UK-based Harmony Energy says it had been given approval to develop a solar farm in the Waikato which it says will generate electricity to power 30,000 homes.
The company said the Environmental Protection Authority (EPA) had approved Harmony's proposal for about 330,000 solar panels to be installed on 182 hectares at Te Aroha West.
The panels are expected to produce up to 147 megawatts of power at peak times.
All the electricity will flow directly into the national grid for use by homes and businesses.
The land will remain in the ownership of Tauhei Farms Limited, with livestock grazing continuing with sheep, rather than the current dairy herd, Harmony said.
Harmony builds, owns and operates wind, solar and battery energy storage assets to assist in the creation of renewable energy systems.
It has successfully developed renewable projects across multiple technologies throughout the United Kingdom.
The company said it also has a long-standing relationship with Tesla, which has provided state-of-the-art battery systems for its UK sites.
"We are thrilled this important renewable development can now proceed," Harmony director Pete Grogan said.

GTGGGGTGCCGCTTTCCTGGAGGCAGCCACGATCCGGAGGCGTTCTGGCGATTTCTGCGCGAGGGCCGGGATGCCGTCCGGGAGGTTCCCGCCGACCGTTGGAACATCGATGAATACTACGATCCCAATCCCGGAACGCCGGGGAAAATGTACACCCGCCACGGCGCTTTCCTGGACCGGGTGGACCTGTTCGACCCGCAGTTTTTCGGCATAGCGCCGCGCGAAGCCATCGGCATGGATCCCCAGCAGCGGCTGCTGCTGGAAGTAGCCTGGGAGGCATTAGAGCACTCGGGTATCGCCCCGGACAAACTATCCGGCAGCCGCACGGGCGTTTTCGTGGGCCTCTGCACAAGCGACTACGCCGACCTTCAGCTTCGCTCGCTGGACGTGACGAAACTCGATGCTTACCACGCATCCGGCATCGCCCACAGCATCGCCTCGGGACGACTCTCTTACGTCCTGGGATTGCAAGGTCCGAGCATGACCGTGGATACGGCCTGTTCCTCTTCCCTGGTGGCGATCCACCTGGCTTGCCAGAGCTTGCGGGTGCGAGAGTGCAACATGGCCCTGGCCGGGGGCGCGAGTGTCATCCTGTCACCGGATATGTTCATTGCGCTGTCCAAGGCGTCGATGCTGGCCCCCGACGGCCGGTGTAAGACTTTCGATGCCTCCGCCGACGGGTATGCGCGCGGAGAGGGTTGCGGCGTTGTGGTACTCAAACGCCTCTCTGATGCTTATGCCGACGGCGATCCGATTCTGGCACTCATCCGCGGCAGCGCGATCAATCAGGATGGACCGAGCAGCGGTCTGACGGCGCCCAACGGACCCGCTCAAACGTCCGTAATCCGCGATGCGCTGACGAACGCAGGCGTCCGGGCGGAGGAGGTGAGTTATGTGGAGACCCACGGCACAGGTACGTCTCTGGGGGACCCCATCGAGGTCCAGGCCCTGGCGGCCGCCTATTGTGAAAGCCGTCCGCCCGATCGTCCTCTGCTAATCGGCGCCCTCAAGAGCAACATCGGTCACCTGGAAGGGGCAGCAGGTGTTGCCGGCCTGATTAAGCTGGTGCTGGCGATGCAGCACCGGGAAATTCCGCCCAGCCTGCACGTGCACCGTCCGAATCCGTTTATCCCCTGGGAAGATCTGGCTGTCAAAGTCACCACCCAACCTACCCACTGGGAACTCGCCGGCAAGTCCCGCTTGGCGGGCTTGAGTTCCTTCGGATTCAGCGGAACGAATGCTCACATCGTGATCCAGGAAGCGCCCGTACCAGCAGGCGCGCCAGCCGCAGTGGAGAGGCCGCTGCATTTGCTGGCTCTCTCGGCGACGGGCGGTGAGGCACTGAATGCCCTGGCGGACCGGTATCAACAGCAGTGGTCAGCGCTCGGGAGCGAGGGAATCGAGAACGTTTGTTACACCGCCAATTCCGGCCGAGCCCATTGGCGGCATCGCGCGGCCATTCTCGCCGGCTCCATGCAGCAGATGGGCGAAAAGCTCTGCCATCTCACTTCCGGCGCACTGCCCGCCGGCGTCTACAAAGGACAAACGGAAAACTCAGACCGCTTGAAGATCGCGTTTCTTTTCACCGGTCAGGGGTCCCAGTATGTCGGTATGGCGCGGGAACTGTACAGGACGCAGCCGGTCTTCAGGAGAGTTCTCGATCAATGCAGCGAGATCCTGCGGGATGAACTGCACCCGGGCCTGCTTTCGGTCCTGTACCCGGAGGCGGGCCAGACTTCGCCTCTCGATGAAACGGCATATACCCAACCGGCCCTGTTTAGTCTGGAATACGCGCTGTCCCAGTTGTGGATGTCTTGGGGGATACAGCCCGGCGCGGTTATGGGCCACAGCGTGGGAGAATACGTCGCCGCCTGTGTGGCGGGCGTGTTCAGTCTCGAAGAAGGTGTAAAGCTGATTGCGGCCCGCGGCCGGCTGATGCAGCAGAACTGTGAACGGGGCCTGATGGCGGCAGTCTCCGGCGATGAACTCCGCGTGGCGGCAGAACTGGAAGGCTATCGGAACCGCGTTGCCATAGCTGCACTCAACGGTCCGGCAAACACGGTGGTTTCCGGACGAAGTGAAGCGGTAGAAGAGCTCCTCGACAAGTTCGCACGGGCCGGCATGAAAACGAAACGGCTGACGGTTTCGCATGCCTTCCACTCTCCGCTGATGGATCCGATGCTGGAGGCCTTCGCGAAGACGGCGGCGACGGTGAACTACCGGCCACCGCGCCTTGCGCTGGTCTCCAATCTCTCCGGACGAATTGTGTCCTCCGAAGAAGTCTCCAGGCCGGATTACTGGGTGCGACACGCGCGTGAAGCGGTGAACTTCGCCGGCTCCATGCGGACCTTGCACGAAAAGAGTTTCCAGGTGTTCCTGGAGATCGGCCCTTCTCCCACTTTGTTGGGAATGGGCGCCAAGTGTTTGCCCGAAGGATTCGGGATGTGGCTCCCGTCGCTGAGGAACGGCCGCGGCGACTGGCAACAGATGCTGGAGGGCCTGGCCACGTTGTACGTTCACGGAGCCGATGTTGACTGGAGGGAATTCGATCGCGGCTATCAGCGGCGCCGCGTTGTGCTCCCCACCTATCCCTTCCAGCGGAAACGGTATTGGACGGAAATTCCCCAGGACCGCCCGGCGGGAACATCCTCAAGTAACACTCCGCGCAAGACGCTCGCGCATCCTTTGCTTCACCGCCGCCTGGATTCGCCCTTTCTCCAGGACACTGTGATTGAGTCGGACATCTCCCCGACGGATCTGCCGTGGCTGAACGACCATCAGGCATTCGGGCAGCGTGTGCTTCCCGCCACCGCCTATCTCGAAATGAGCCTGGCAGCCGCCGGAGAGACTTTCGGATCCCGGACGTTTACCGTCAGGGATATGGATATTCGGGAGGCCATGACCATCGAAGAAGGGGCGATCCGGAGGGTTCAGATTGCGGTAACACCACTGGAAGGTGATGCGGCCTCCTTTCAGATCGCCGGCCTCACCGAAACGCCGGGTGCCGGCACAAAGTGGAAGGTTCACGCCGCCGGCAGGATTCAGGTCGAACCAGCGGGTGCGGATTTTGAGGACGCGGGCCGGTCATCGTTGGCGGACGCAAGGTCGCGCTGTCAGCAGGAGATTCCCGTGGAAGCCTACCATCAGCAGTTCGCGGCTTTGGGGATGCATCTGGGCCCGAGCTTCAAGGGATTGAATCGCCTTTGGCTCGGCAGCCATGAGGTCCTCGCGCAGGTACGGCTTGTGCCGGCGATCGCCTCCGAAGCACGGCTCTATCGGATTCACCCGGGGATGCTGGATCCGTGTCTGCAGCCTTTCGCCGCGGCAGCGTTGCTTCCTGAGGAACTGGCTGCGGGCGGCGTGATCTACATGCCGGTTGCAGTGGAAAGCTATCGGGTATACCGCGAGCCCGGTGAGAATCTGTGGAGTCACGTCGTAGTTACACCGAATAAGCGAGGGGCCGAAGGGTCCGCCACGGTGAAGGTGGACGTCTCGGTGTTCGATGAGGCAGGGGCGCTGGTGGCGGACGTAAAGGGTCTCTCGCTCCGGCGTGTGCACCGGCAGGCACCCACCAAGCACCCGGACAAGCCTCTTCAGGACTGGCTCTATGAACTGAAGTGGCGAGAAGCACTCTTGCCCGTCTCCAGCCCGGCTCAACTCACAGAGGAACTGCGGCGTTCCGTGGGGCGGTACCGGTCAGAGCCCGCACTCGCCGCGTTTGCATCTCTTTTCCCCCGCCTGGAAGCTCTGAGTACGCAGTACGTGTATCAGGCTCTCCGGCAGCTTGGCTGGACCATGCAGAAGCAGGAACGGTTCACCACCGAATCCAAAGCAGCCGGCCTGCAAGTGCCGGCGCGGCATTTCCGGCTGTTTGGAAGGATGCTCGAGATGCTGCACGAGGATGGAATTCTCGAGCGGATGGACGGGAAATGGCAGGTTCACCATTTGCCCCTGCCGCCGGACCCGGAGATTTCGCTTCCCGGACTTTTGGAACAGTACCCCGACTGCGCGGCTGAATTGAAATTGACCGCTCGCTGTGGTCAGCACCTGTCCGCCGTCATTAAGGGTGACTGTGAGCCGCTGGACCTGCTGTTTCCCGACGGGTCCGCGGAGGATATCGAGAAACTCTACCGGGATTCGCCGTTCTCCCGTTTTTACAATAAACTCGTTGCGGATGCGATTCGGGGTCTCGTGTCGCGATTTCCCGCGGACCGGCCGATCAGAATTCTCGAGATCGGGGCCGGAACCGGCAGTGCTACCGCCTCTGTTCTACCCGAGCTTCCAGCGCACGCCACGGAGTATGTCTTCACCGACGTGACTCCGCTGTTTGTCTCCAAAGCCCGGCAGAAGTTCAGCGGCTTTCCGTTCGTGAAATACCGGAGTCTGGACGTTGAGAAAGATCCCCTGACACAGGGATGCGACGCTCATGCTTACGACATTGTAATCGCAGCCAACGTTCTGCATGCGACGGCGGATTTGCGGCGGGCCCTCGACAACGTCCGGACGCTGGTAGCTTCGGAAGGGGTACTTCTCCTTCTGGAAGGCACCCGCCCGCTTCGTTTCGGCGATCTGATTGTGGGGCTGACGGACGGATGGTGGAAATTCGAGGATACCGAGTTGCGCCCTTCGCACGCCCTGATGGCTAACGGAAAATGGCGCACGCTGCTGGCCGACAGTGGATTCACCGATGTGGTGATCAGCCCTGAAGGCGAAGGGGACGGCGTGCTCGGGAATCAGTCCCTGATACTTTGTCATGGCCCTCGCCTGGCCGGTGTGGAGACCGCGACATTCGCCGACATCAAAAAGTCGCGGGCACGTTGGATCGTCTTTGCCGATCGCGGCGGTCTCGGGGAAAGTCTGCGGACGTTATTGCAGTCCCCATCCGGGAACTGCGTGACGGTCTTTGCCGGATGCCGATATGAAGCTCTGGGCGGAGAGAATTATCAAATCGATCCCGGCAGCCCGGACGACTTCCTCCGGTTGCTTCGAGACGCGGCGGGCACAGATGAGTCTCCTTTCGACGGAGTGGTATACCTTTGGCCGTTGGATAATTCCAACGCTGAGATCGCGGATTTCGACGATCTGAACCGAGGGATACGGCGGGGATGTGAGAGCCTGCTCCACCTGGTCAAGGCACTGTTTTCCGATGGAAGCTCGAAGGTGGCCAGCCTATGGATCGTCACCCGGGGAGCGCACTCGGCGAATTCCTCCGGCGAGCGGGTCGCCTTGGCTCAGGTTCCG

"Renewable energy is critical to mitigate the negative impact of climate change and help support New Zealand's net zero ambitions," Grogan, a New Zealander who co-founded Harmony, said.
"One of the great advantages of solar power is that it accommodates dual use of land, allowing for energy generation alongside continued farming production, as will happen at Tauhei," he said.
Construction will get underway in 2024, with the solar farm operational in 2025.
The design of the farm will include the restoration of a 6.9 hectare wetland area.
It will also include retention of roosting trees for native bats, riparian planting and a network of indigenous species planted as biodiversity corridors.
Solar panels are designed to absorb light and not to reflect it, so they pose little risk of glint or glare, Harmony said.
The panel array separation and height above ground will allow for continued pasture growth, with the benefit of shade and shelter for the sheep.
In addition to Tauhei, Harmony Energy has a pipeline of over 500MW of projects planned for New Zealand, Grogan said.
The Environmental Protection Authority said Harmony's application was granted with conditions.
Harmony Energy applied for resource consent under the Covid-19 Recovery (Fast-track Consenting) Act.